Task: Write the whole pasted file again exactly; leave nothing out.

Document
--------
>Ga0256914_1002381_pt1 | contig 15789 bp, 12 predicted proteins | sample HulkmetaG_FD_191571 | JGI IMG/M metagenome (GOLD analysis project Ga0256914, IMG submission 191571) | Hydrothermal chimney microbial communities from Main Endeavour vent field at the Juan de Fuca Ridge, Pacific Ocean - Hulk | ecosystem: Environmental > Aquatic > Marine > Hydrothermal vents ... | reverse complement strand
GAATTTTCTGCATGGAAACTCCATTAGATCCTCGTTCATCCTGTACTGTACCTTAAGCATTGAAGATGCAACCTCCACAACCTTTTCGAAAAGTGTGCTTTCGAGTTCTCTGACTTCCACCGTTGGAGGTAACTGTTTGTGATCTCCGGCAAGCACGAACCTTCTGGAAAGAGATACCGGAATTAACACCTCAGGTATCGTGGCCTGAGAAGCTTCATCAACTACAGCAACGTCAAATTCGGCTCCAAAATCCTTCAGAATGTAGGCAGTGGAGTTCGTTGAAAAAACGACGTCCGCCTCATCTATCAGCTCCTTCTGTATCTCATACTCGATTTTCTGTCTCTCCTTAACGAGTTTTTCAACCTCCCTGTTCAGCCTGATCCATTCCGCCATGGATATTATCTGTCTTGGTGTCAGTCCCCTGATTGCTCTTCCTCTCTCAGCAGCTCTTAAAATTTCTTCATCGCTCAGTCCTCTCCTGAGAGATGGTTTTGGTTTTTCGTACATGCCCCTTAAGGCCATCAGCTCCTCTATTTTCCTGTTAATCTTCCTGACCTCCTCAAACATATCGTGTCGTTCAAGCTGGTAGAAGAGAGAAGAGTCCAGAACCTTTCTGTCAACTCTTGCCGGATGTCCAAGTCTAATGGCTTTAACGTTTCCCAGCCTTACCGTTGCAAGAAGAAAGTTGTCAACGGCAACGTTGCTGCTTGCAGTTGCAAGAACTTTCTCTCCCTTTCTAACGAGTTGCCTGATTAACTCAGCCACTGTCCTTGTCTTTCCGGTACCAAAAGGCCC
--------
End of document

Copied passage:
>Ga0256914_1002381_pt1 | contig 15789 bp, 12 predicted proteins | sample HulkmetaG_FD_191571 | JGI IMG/M metagenome (GOLD analysis project Ga0256914, IMG submission 191571) | Hydrothermal chimney microbial communities from Main Endeavour vent field at the Juan de Fuca Ridge, Pacific Ocean - Hulk | ecosystem: Environmental > Aquatic > Marine > Hydrothermal vents ... | reverse complement strand
GAATTTTCTGCATGGAAACTCCATTAGATCCTCGTTCATCCTGTACTGTACCTTAAGCATTGAAGATGCAACCTCCACAACCTTTTCGAAAAGTGTGCTTTCGAGTTCTCTGACTTCCACCGTTGGAGGTAACTGTTTGTGATCTCCGGCAAGCACGAACCTTCTGGAAAGAGATACCGGAATTAACACCTCAGGTATCGTGGCCTGAGAAGCTTCATCAACTACAGCAACGTCAAATTCGGCTCCAAAATCCTTCAGAATGTAGGCAGTGGAGTTCGTTGAAAAAACGACGTCCGCCTCATCTATCAGCTCCTTCTGTATCTCATACTCGATTTTCTGTCTCTCCTTAACGAGTTTTTCAACCTCCCTGTTCAGCCTGATCCATTCCGCCATGGATATTATCTGTCTTGGTGTCAGTCCCCTGATTGCTCTTCCTCTCTCAGCAGCTCTTAAAATTTCTTCATCGCTCAGTCCTCTCCTGAGAGATGGTTTTGGTTTTTCGTACATGCCCCTTAAGGCCATCAGCTCCTCTATTTTCCTGTTAATCTTCCTGACCTCCTCAAACATATCGTGTCGTTCAAGCTGGTAGAAGAGAGAAGAGTCCAGAACCTTTCTGTCAACTCTTGCCGGATGTCCAAGTCTAATGGCTTTAACGTTTCCCAGCCTTACCGTTGCAAGAAGAAAGTTGTCAACGGCAACGTTGCTGCTTGCAGTTGCAAGAACTTTCTCTCCCTTTCTAACGAGTTGCCTGATTAACTCAGCCACTGTCCTTGTCTTTCCGGTACCAAAAGGCCC